SINCE Watergate, the grand-daddy of all political scandals, it has been commonplace to observe that the serious damage is often caused, not by the initial offence or row, but by subsequent attempts to minimise the damage.

To say that the scandal that attends the Salmond Inquiry is, in terms of its potential political fallout, just such an example is not to dismiss the importance of the original charges, but to point out that, after Mr Salmond’s victory over the Scottish Government in 2018, and almost a year after the courts then acquitted him in a criminal trial, the public has still to obtain answers to serious questions about the government’s handling of the matter.

The most recent ruling, by Lady Dorrian, may lead to the resubmission of Mr Salmond’s evidence to the committee next week, and increase the chances of the former first minister appearing before it, though we await the full details of the judgment. But despite the protestations of both parties that there would be full co-operation in bringing forward the details of how the initial investigation unfolded, there have been constant failures to clarify the most basic points of fact.

There has been testimony that many people – whatever the truth of the matter – have found it difficult to view as anything other than evasive, inadequate or hard to credit. If there are sound reasons for any of this, we’re unable to assess their validity, since the details have not been forthcoming. It is disingenuous to maintain that so much material must be redacted to maintain the anonymity of complainants, as Lady Dorrian’s ruling concedes.

Quite aside from the rights and wrongs of crucial questions about the Scottish Government’s handling of the complaints against Mr Salmond, and whether Nicola Sturgeon has breached the ministerial code, this whole saga has exposed problems that appear to be structural.

Though they may be most damaging to the SNP, and seized upon by the political opponents, the most important are not to do with internal party power struggles between allies of the current and former First Ministers.

With hindsight, it seems, at the very least, unwise of Ms Sturgeon’s husband, Peter Murrell, to have continued as the party’s chief executive while she served as party leader and First Minister. It is conceivable that there will be revelations that will embarrass the party further or lead to resignations. There is growing disquiet, even among supporters, about the worryingly authoritarian intolerance of dissent in their ranks, and aversion to scrutiny. But that is merely their look-out.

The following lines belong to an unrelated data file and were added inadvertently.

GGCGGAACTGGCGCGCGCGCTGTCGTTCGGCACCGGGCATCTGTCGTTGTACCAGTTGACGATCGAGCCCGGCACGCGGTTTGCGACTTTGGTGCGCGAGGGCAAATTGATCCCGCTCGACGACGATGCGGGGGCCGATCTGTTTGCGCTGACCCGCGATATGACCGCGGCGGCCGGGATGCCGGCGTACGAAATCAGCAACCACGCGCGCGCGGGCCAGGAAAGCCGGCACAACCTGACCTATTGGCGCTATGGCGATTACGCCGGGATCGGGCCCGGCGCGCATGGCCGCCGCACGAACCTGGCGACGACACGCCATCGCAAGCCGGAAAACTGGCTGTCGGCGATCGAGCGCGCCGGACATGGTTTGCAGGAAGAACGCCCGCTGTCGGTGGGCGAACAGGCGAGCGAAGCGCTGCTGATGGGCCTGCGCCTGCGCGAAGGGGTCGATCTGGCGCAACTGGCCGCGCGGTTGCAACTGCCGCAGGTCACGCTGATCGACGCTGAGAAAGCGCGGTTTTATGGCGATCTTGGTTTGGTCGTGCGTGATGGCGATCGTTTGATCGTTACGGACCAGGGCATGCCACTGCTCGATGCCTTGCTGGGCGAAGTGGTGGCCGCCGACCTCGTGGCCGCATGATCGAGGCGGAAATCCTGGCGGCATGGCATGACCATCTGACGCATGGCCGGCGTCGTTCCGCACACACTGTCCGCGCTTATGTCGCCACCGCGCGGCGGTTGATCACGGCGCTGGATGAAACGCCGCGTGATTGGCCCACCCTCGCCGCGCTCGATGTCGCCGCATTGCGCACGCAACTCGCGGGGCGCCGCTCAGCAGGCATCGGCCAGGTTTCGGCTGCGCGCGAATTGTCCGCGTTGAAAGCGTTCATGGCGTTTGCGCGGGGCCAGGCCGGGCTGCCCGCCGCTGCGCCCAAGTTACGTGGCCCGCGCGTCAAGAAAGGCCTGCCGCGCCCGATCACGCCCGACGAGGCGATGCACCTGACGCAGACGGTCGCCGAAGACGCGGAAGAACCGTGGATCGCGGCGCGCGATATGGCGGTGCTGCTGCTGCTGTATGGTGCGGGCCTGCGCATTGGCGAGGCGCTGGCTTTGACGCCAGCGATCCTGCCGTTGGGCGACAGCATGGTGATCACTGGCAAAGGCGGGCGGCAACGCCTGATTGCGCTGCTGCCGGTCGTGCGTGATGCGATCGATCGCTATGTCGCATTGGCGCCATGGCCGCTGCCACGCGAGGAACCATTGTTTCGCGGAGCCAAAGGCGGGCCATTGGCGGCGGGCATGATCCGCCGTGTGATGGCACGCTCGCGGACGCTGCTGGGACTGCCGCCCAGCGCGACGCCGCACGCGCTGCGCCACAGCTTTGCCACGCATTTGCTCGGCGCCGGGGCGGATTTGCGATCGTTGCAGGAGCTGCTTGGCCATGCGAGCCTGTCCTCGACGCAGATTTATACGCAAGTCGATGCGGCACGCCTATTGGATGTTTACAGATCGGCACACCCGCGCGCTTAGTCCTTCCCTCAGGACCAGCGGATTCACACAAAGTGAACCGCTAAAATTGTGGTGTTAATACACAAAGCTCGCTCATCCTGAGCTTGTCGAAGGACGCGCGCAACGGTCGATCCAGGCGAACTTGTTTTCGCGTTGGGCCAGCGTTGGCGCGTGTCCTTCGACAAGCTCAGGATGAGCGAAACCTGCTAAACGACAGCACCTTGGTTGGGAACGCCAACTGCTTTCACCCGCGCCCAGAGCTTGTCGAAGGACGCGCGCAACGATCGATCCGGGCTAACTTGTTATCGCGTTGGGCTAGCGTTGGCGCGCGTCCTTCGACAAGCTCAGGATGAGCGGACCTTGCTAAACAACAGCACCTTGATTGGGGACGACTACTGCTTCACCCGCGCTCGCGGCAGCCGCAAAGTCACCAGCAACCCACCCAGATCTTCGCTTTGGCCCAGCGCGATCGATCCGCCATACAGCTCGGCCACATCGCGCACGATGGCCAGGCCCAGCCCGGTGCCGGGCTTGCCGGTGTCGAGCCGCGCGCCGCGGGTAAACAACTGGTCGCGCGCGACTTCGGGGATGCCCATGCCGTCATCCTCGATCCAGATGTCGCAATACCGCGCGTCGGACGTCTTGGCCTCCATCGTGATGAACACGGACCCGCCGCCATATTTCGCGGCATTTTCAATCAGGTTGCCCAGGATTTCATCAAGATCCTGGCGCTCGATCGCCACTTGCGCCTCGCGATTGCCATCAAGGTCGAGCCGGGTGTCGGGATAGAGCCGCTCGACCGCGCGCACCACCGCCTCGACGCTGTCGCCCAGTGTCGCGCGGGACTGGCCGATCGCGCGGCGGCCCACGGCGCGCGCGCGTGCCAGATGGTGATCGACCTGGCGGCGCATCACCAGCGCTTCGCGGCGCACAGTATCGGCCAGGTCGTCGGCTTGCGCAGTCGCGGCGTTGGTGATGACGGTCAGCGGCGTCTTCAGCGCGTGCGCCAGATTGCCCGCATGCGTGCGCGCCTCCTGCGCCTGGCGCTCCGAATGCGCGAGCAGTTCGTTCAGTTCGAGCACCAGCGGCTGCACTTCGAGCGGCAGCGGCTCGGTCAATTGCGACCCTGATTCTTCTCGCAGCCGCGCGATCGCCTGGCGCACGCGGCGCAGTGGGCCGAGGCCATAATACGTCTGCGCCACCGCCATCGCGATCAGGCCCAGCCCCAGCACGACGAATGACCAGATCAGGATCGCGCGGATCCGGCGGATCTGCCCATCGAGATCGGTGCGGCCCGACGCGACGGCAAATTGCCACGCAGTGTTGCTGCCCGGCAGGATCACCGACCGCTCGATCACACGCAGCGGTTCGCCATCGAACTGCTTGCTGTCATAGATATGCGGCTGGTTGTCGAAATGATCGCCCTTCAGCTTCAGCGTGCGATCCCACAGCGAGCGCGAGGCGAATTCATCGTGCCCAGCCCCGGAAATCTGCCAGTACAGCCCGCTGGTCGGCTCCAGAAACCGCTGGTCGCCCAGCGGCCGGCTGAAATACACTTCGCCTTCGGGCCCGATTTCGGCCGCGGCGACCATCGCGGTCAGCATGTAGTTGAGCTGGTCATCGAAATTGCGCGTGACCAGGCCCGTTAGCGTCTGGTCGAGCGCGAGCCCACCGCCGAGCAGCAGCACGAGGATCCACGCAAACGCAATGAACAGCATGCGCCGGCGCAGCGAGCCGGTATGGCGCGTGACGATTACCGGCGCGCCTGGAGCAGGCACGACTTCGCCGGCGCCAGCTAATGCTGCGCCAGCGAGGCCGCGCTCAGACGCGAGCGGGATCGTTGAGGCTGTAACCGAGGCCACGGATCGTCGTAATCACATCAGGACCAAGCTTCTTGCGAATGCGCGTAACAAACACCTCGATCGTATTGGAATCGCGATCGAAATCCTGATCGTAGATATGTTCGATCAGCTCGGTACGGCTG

The relationship between the government and members of the civil service is an even more concerning issue; neutrality and transparency here are critical. We expect politicians to manoeuvre and engage in turf wars; we require public servants to operate impartially.

There must also now be doubts about the dual role of the Lord Advocate, simultaneously senior legal advisor to the government and head of the prosecution service, when he has refused to produce the legal advice that led to £500,000 of taxpayers’ money being wasted on the judicial review case that, by all accounts, was known to be hopeless.

The apparent inability of the Holyrood committee to compel ministers, civil servants and others to produce testimony is also a significant failing. It is not now clear that the parliament actually has the ability to do what, in any functioning democracy, should be its most basic task: holding the executive and the government to account. That is not a temporary embarrassment for the SNP or Ms Sturgeon. It is an indictment of systematic failings.

The SNP’s current electoral dominance is not a licence to act with impunity, but the problems this case exposes about transparency and public accountability are not confined to them alone. There are failings here that would potentially allow any party in government to operate without real checks; moves to rectify that are obviously in the public interest, no matter where your political allegiance lies. A shambles like this should never be permitted again.